Game Development Reference

In-Depth Information

factor (or, equivalently, taking
δ
= 1) if we assume that the cost of memory

increases unboundedly with
N
.)

Note that even if only one player is charged for memory, and memory is

free for the other player, then there is a Nash equilibrium where the bounded

player plays tit for tat, while the other player plays the best response of

cooperating up to (but not including) the last round of the game, and then

defecting in the last round.

Although with standard games there is always a Nash equilibrium, this

is not the case when we take computation into account, as the following

example shows.

Example 8.3
Consider roshambo (rock-paper-scissors). We model playing

rock, paper, and scissors as playing 0, 1, and 2, respectively. The payoff to

player 1 of the outcome (
i, j
)is1if
i
=
j ⊕
1 (where
⊕
denotes addition mod

3),
−
1if
j
=
i⊕
1, and 0 if
i
=
j
. Player 2's playoffs are the negative of those

of player 1; the game is a zero-sum game. As is well known, the unique Nash

equilibrium of this game has the players randomising uniformly between 0,

1, and 2.

Now consider a computational version of roshambo. Suppose that we take

the complexity of a deterministic strategy to be 1, and the complexity of a

strategy that uses randomisation to be 2, and take player
i
's utility to be his

payoff in the underlying game minus the complexity of his strategy. Intuitively,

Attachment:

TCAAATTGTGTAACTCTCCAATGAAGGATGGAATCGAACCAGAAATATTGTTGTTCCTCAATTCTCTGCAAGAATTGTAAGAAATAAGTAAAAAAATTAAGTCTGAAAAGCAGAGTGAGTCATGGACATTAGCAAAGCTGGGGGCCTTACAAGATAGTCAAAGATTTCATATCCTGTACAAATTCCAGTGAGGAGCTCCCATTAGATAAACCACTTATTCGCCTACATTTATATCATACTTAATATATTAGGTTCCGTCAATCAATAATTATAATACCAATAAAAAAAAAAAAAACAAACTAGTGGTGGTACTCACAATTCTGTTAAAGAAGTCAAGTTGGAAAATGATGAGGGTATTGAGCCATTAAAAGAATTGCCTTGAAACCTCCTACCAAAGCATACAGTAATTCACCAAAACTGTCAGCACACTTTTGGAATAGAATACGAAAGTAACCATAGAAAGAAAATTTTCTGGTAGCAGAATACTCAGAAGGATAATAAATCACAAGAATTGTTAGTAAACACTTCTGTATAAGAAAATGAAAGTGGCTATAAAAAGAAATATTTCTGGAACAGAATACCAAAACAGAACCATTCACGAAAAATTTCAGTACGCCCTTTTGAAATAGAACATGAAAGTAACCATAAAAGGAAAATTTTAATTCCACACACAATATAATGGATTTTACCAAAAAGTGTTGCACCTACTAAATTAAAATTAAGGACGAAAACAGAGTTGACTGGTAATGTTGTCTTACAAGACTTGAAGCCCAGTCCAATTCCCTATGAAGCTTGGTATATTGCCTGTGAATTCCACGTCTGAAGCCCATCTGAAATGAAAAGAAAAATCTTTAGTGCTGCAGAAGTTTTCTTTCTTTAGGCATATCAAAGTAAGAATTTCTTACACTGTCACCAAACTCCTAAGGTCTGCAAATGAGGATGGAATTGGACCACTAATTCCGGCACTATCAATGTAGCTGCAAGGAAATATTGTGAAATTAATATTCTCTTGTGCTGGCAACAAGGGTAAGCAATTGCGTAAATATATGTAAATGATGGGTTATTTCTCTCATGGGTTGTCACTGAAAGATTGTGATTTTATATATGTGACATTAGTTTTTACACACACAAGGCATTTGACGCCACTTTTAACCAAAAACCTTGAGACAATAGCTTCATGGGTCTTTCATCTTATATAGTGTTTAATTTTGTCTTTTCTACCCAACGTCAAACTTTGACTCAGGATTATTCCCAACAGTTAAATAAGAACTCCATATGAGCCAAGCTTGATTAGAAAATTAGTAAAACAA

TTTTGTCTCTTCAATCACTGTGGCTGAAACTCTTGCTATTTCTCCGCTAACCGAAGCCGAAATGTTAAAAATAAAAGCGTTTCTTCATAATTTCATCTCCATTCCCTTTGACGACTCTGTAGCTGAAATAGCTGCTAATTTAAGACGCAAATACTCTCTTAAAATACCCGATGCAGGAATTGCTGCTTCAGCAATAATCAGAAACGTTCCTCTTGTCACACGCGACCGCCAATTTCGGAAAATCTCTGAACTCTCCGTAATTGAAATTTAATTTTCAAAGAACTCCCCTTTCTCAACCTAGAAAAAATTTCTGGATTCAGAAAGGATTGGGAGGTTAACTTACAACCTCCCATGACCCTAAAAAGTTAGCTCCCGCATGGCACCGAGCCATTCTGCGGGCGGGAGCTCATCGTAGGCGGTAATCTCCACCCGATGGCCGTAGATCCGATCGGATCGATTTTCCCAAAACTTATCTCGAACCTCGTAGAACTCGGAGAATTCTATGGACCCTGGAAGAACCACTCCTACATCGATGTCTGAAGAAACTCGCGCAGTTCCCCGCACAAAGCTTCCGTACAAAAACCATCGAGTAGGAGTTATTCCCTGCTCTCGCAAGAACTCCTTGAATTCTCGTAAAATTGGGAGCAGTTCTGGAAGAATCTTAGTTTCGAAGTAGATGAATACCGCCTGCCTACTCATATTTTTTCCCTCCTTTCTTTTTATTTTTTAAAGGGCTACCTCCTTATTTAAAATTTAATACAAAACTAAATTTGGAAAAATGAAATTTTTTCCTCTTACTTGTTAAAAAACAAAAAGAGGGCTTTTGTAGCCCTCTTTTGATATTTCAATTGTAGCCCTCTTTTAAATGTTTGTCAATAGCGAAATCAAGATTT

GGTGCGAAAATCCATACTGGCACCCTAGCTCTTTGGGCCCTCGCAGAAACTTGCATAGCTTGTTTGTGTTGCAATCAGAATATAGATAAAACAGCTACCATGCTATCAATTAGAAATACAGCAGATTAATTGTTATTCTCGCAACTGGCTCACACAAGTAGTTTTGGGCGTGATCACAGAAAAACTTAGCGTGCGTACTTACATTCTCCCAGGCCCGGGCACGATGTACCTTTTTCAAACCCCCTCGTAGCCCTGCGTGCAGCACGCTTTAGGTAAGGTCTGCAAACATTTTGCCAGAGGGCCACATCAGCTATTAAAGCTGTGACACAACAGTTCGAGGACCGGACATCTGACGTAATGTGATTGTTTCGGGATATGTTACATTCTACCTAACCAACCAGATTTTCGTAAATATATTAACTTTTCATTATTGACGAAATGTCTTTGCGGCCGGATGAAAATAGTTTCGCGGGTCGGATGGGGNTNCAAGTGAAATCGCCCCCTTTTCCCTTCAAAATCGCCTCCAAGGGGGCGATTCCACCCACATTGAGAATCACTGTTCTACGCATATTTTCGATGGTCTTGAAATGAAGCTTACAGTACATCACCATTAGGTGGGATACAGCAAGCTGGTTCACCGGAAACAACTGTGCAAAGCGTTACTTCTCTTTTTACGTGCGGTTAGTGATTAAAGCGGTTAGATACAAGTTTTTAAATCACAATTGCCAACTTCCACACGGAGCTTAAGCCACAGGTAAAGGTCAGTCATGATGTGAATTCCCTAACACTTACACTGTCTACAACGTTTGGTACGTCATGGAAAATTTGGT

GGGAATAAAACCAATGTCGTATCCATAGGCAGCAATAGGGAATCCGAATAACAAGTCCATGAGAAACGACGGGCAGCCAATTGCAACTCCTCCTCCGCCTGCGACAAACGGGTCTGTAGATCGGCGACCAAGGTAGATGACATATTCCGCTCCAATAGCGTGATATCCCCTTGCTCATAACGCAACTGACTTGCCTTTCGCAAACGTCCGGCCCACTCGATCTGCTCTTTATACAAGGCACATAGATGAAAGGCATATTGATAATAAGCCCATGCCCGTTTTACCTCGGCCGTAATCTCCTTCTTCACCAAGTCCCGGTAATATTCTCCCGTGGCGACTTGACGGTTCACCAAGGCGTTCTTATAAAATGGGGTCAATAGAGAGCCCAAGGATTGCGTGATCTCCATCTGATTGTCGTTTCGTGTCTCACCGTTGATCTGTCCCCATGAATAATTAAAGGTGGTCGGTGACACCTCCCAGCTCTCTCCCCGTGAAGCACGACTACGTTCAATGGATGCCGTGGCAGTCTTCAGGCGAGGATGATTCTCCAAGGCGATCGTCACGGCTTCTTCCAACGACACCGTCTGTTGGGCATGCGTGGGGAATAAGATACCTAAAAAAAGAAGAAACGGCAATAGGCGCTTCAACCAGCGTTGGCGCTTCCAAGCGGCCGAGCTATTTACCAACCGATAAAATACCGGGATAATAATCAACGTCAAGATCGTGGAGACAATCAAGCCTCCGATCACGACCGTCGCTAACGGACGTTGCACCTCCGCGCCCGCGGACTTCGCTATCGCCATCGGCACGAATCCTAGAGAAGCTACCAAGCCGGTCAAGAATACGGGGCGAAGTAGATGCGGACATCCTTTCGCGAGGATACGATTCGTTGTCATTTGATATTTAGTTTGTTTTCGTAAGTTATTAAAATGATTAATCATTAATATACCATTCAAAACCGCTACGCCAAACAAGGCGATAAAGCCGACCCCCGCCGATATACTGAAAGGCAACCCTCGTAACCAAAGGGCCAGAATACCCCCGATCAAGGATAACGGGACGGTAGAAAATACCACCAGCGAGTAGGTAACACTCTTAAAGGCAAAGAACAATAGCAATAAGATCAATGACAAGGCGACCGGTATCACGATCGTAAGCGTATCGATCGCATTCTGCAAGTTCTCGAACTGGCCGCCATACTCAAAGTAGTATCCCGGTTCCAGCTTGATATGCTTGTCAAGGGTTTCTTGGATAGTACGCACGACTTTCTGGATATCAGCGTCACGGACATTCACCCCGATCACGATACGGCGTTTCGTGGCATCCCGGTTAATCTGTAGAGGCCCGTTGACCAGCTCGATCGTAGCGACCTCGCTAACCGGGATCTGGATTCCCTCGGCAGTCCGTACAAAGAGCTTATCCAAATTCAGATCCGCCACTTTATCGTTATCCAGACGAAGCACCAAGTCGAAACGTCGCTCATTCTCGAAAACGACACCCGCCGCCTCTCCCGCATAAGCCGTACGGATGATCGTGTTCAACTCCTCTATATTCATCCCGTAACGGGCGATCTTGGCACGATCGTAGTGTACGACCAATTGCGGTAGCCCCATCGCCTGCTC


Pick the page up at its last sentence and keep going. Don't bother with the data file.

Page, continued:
programs involving randomisation are more complicated than those that do

not randomise. With this utility function, it is easy to see that there is no

Nash equilibrium. For suppose that (
M
1
,M
2
) is an equilibrium. If
M
1
uses

randomisation, then 1 can do better by playing the deterministic strategy
j

1,

where
j
is the action that gets the highest probability according to
M
2
(or

one of them in the case of ties). Similarly,
M
2
cannot use randomisation. But,

as mentioned above, there is no equilibrium for roshambo with deterministic

strategies.

In practice, people do not play the (unique) Nash equilibrium (which

randomises uniformly among rock, paper, and scissors). It is well known that

people have di
culty simulating randomisation; we can think of the cost for

randomising as capturing this di
culty. Interestingly, there are roshambo

tournaments (indeed, even a Rock Paper Scissors World Championship -

see
http://www.worldrps.com
), and topics written on roshambo strategies

[Walker and Walker, 2004]. Championship players are clearly not randomising

uniformly (they could not hope to get a higher payoff than an opponent

by randomising). The computational framework provides a psychologically

plausible account of this lack of randomisation.

⊕

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